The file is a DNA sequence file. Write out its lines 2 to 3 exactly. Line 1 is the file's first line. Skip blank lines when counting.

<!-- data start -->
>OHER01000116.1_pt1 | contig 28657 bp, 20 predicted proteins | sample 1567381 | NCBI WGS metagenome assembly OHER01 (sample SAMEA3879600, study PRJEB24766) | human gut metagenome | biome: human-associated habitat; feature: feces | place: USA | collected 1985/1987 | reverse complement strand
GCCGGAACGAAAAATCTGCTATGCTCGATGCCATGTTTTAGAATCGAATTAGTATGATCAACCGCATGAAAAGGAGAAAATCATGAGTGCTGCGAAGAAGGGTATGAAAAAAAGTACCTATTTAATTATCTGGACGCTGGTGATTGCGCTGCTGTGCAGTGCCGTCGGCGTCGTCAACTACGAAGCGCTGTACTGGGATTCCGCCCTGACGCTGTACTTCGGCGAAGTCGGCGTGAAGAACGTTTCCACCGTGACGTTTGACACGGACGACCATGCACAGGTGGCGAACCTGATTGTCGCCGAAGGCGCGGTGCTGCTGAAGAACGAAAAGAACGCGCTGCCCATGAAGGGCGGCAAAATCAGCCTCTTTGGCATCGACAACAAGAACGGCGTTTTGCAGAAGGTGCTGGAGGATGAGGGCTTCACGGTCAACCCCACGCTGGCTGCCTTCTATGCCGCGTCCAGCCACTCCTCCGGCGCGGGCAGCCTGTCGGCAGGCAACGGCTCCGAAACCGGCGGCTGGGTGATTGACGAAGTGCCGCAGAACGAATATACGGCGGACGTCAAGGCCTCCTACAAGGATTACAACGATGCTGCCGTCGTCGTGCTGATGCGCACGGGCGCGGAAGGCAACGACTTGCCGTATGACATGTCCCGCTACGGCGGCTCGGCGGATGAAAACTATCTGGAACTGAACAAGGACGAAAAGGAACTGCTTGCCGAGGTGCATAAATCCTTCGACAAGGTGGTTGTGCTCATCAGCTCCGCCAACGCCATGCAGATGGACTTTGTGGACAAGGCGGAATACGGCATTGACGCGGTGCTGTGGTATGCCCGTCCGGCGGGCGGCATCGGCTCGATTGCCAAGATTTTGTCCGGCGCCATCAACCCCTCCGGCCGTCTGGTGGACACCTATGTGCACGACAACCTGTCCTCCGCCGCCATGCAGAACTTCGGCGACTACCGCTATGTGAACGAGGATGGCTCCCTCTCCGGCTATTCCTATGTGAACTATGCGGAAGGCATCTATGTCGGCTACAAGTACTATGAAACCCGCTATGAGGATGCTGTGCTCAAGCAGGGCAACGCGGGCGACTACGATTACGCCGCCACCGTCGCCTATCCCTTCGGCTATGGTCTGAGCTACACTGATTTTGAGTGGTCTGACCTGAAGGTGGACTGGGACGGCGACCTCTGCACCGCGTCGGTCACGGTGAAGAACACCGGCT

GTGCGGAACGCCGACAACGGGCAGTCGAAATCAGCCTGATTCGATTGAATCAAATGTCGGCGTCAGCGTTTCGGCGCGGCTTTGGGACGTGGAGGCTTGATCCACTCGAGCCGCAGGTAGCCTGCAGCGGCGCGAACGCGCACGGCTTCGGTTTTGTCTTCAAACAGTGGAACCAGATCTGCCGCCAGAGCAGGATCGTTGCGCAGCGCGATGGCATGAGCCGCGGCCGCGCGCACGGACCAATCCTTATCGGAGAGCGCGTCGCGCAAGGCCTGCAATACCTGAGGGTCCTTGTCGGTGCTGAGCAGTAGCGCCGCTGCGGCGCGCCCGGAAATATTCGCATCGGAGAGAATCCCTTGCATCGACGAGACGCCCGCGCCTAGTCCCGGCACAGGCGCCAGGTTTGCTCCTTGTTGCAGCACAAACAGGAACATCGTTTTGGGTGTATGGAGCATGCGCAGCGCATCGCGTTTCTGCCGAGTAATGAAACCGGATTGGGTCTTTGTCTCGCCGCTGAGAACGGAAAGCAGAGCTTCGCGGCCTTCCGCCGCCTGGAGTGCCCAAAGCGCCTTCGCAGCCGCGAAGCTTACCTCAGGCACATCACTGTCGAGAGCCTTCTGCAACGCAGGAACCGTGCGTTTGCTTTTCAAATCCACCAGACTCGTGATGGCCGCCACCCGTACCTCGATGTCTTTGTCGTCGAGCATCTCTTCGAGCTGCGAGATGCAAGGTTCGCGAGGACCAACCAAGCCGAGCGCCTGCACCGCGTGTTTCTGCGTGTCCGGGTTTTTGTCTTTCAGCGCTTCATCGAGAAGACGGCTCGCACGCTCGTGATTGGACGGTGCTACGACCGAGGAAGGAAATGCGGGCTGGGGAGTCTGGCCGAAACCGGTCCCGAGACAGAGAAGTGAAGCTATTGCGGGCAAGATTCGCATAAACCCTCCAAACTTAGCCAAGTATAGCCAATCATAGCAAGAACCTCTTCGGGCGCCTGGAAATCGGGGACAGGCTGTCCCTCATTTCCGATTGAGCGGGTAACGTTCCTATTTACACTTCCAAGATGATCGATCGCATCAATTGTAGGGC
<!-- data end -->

GCCGGAACGAAAAATCTGCTATGCTCGATGCCATGTTTTAGAATCGAATTAGTATGATCAACCGCATGAAAAGGAGAAAATCATGAGTGCTGCGAAGAAGGGTATGAAAAAAAGTACCTATTTAATTATCTGGACGCTGGTGATTGCGCTGCTGTGCAGTGCCGTCGGCGTCGTCAACTACGAAGCGCTGTACTGGGATTCCGCCCTGACGCTGTACTTCGGCGAAGTCGGCGTGAAGAACGTTTCCACCGTGACGTTTGACACGGACGACCATGCACAGGTGGCGAACCTGATTGTCGCCGAAGGCGCGGTGCTGCTGAAGAACGAAAAGAACGCGCTGCCCATGAAGGGCGGCAAAATCAGCCTCTTTGGCATCGACAACAAGAACGGCGTTTTGCAGAAGGTGCTGGAGGATGAGGGCTTCACGGTCAACCCCACGCTGGCTGCCTTCTATGCCGCGTCCAGCCACTCCTCCGGCGCGGGCAGCCTGTCGGCAGGCAACGGCTCCGAAACCGGCGGCTGGGTGATTGACGAAGTGCCGCAGAACGAATATACGGCGGACGTCAAGGCCTCCTACAAGGATTACAACGATGCTGCCGTCGTCGTGCTGATGCGCACGGGCGCGGAAGGCAACGACTTGCCGTATGACATGTCCCGCTACGGCGGCTCGGCGGATGAAAACTATCTGGAACTGAACAAGGACGAAAAGGAACTGCTTGCCGAGGTGCATAAATCCTTCGACAAGGTGGTTGTGCTCATCAGCTCCGCCAACGCCATGCAGATGGACTTTGTGGACAAGGCGGAATACGGCATTGACGCGGTGCTGTGGTATGCCCGTCCGGCGGGCGGCATCGGCTCGATTGCCAAGATTTTGTCCGGCGCCATCAACCCCTCCGGCCGTCTGGTGGACACCTATGTGCACGACAACCTGTCCTCCGCCGCCATGCAGAACTTCGGCGACTACCGCTATGTGAACGAGGATGGCTCCCTCTCCGGCTATTCCTATGTGAACTATGCGGAAGGCATCTATGTCGGCTACAAGTACTATGAAACCCGCTATGAGGATGCTGTGCTCAAGCAGGGCAACGCGGGCGACTACGATTACGCCGCCACCGTCGCCTATCCCTTCGGCTATGGTCTGAGCTACACTGATTTTGAGTGGTCTGACCTGAAGGTGGACTGGGACGGCGACCTCTGCACCGCGTCGGTCACGGTGAAGAACACCGGCT

GTGCGGAACGCCGACAACGGGCAGTCGAAATCAGCCTGATTCGATTGAATCAAATGTCGGCGTCAGCGTTTCGGCGCGGCTTTGGGACGTGGAGGCTTGATCCACTCGAGCCGCAGGTAGCCTGCAGCGGCGCGAACGCGCACGGCTTCGGTTTTGTCTTCAAACAGTGGAACCAGATCTGCCGCCAGAGCAGGATCGTTGCGCAGCGCGATGGCATGAGCCGCGGCCGCGCGCACGGACCAATCCTTATCGGAGAGCGCGTCGCGCAAGGCCTGCAATACCTGAGGGTCCTTGTCGGTGCTGAGCAGTAGCGCCGCTGCGGCGCGCCCGGAAATATTCGCATCGGAGAGAATCCCTTGCATCGACGAGACGCCCGCGCCTAGTCCCGGCACAGGCGCCAGGTTTGCTCCTTGTTGCAGCACAAACAGGAACATCGTTTTGGGTGTATGGAGCATGCGCAGCGCATCGCGTTTCTGCCGAGTAATGAAACCGGATTGGGTCTTTGTCTCGCCGCTGAGAACGGAAAGCAGAGCTTCGCGGCCTTCCGCCGCCTGGAGTGCCCAAAGCGCCTTCGCAGCCGCGAAGCTTACCTCAGGCACATCACTGTCGAGAGCCTTCTGCAACGCAGGAACCGTGCGTTTGCTTTTCAAATCCACCAGACTCGTGATGGCCGCCACCCGTACCTCGATGTCTTTGTCGTCGAGCATCTCTTCGAGCTGCGAGATGCAAGGTTCGCGAGGACCAACCAAGCCGAGCGCCTGCACCGCGTGTTTCTGCGTGTCCGGGTTTTTGTCTTTCAGCGCTTCATCGAGAAGACGGCTCGCACGCTCGTGATTGGACGGTGCTACGACCGAGGAAGGAAATGCGGGCTGGGGAGTCTGGCCGAAACCGGTCCCGAGACAGAGAAGTGAAGCTATTGCGGGCAAGATTCGCATAAACCCTCCAAACTTAGCCAAGTATAGCCAATCATAGCAAGAACCTCTTCGGGCGCCTGGAAATCGGGGACAGGCTGTCCCTCATTTCCGATTGAGCGGGTAACGTTCCTATTTACACTTCCAAGATGATCGATCGCATCAATTGTAGGGC